In the late nineteen-twenties, the physiologist Walter Cannon coined the term “homeostasis”—joining together the Greek homoios (similar) and stasis (stillness). The capacity to sustain internal constancy was an essential feature of an organism, he argued. His work was rooted in his experiences working with Allied troops during the First World War, as he studied the physiological complications of traumatic shock. But it was also inspired by the work of predecessors such as the nineteenth-century French physiologist Claude Bernard, who wrote, famously, “La fixité du milieu intérieur est la condition de la vie libre, indépendante”: the constancy of the interior environment is the condition of free and independent life.

“Constancy in an open system, such as our bodies represent, requires mechanisms that act to maintain this constancy,” Cannon wrote. “Homeostasis does not occur by chance, but is the result of organized self-government.”

Cannon’s insight inverted long-established logic. Physiologists, for generations, had described animals as assemblages of machines—as sums of dynamic parts. Muscles were motors; the heart a pump; the nerves electrical conduits. Pulsing, swivelling, pumping, sparking; the emphasis was on movement, on actions, on work—Don’t just stand there, do something. In shifting physiology’s focus from action to the maintenance of fixity, Cannon (and Bernard) had fundamentally changed our conception of how the human body works. A major point of physiological “activity,” paradoxically, was to enable stasis. Don’t just do something, stand there.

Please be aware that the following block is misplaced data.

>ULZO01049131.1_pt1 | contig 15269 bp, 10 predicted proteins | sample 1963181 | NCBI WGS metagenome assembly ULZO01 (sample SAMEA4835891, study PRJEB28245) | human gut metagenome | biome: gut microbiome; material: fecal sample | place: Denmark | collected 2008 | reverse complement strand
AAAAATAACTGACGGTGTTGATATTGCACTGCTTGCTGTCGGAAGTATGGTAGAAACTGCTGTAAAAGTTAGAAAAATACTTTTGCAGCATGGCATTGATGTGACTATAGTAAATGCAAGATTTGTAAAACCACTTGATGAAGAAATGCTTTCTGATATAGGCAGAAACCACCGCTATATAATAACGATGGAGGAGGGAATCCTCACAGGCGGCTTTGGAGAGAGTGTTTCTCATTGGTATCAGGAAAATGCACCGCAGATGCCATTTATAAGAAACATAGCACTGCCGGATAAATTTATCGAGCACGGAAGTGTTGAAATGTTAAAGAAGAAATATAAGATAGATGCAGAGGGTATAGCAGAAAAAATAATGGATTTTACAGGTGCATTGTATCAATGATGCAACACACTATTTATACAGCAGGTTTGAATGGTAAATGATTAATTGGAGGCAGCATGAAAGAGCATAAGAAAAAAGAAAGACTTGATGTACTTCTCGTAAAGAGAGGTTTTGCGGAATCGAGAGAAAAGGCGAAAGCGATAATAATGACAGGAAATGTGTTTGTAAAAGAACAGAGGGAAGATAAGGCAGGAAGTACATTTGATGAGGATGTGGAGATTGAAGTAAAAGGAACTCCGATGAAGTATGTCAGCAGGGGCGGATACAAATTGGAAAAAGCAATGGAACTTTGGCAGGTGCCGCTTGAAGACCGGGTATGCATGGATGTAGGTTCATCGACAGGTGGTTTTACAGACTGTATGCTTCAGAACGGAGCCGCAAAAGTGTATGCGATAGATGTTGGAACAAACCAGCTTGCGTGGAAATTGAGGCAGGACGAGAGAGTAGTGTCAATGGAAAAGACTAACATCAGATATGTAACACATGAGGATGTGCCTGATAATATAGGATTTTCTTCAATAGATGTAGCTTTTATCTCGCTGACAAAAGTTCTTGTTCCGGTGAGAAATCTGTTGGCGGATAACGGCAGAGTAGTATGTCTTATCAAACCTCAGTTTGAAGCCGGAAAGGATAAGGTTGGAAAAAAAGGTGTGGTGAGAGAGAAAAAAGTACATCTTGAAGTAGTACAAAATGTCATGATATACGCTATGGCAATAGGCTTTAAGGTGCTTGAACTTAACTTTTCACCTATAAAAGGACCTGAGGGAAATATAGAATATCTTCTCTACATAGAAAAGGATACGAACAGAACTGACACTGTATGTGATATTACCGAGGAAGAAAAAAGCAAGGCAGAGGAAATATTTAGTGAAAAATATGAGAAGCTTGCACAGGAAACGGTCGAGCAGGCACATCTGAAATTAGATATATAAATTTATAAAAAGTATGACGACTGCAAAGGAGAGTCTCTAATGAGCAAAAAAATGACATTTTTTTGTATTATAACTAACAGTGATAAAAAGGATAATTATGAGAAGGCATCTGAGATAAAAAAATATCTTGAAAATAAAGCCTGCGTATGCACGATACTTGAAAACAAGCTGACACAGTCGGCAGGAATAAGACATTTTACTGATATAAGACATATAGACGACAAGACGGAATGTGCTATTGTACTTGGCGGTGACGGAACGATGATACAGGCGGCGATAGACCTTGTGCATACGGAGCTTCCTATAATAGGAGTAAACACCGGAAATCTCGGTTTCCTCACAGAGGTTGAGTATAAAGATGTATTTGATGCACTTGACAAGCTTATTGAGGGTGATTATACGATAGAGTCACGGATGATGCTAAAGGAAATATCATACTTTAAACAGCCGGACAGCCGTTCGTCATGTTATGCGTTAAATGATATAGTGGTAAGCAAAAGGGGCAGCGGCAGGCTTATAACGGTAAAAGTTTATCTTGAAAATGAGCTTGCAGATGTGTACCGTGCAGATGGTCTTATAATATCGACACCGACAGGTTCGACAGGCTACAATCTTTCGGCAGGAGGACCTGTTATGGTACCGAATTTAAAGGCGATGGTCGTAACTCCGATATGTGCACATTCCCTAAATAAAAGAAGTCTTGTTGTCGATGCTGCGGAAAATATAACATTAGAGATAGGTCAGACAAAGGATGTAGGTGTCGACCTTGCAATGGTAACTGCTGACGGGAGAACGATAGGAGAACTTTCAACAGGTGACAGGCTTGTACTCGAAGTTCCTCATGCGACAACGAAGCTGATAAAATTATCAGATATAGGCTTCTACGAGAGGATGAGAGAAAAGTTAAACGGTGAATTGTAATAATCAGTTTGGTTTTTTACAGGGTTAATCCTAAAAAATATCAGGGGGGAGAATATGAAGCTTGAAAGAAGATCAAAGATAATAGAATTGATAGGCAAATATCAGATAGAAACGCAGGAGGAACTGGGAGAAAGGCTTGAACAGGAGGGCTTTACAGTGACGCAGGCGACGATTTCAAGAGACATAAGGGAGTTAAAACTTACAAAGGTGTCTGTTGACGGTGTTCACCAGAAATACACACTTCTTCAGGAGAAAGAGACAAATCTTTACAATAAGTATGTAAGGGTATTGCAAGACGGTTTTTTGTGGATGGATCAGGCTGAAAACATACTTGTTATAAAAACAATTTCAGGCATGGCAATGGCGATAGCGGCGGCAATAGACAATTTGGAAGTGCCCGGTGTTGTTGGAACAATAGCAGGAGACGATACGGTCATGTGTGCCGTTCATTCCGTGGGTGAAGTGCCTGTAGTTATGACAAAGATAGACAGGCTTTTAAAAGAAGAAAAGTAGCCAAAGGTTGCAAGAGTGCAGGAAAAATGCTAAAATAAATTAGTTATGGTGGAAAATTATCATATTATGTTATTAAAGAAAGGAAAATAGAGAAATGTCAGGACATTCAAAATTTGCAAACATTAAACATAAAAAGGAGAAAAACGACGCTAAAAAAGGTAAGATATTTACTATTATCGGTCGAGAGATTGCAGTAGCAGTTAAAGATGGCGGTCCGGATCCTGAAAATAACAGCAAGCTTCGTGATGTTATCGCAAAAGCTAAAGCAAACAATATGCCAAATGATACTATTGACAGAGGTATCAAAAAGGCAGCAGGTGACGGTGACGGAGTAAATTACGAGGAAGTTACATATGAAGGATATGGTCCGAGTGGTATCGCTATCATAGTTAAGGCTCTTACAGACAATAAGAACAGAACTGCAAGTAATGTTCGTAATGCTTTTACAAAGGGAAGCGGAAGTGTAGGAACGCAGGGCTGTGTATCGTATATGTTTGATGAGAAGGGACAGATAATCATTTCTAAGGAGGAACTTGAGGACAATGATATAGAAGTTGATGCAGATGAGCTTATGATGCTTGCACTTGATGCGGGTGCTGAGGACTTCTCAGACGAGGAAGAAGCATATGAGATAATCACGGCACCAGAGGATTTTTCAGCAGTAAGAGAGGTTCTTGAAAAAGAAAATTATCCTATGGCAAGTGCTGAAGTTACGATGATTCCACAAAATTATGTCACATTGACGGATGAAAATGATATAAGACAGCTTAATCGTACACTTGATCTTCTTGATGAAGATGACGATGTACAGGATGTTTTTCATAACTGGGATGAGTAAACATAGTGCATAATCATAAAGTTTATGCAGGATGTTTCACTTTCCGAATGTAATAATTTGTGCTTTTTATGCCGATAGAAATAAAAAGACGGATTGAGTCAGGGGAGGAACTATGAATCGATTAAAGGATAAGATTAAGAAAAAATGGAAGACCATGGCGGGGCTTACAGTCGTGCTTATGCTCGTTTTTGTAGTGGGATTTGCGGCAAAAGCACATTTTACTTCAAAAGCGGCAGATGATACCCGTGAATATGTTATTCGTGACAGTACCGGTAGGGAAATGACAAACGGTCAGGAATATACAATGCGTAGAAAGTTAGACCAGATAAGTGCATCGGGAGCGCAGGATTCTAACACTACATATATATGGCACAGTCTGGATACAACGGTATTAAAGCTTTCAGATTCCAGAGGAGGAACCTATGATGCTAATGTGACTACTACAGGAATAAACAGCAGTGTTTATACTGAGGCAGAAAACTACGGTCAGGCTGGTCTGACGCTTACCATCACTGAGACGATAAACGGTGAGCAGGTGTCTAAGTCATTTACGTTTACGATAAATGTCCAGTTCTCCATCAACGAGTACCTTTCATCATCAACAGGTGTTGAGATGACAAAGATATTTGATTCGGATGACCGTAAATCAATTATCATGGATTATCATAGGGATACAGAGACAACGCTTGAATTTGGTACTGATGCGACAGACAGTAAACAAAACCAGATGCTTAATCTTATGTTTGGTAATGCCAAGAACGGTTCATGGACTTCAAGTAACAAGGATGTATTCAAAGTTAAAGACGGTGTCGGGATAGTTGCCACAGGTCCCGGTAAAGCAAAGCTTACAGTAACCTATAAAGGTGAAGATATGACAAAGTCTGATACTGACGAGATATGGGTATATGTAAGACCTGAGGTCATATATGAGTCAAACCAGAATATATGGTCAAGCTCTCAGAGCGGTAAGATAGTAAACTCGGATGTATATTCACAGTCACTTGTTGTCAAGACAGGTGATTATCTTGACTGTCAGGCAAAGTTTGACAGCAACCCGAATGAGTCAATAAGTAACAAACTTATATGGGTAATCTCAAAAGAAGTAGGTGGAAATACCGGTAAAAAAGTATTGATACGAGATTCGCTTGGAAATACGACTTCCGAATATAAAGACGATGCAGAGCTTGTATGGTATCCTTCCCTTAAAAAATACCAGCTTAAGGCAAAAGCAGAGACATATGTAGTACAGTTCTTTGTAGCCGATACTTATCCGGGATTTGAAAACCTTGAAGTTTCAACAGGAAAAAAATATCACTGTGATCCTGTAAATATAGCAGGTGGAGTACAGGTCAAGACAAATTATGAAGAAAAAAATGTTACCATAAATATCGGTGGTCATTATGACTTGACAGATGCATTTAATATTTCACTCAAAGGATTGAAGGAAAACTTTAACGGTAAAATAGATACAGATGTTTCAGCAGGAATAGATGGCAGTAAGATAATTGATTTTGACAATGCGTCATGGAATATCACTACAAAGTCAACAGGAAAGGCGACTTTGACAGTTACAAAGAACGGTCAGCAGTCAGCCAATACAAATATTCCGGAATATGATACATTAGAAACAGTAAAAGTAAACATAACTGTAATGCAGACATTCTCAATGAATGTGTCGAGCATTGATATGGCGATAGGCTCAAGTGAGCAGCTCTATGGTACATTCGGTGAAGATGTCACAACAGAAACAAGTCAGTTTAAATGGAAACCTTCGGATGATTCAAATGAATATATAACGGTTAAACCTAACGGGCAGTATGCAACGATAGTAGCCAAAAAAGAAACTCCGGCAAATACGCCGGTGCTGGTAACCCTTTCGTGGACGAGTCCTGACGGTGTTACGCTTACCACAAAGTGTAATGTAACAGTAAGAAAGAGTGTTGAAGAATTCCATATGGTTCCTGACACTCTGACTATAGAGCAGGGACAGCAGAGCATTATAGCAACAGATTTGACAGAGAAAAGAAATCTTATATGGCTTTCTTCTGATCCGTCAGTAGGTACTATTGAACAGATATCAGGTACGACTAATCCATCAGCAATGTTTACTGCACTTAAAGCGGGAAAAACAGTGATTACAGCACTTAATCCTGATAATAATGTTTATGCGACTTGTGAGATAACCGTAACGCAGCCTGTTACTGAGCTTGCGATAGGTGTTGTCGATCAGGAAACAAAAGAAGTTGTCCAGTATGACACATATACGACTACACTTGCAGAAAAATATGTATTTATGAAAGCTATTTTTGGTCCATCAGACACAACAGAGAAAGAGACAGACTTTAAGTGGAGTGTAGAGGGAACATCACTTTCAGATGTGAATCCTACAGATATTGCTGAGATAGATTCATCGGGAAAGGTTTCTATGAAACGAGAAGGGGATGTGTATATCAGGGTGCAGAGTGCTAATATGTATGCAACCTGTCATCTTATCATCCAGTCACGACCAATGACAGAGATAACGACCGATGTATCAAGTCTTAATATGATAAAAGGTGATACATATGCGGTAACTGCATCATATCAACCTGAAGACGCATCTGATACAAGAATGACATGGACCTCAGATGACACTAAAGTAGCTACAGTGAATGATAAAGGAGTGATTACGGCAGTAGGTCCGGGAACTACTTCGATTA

All around Cannon, theorists were thrilling to the idea of self-righting systems, resistant to the buffeting forces of change. The English botanist Arthur Tansley coined the word “ecosystem” in 1935; the maintenance of stability would soon be described as one of the cardinal properties of ecologies. Soon economists were relating homeostasis to self-correcting markets; Norbert Wiener, the mathematician, saw that machines and creatures might be governed by autonomous control systems stabilized by “feedback” loops. Cells, cities, societies, even political institutions—all had the capacity to steady their states through the actions of self-regulated and counterpoised forces. And Lewis Carroll’s Red Queen was their symbolic monarch. The world is spinning so fast under her feet, she tells Alice, that “it takes all the running you can do to keep in the same place.”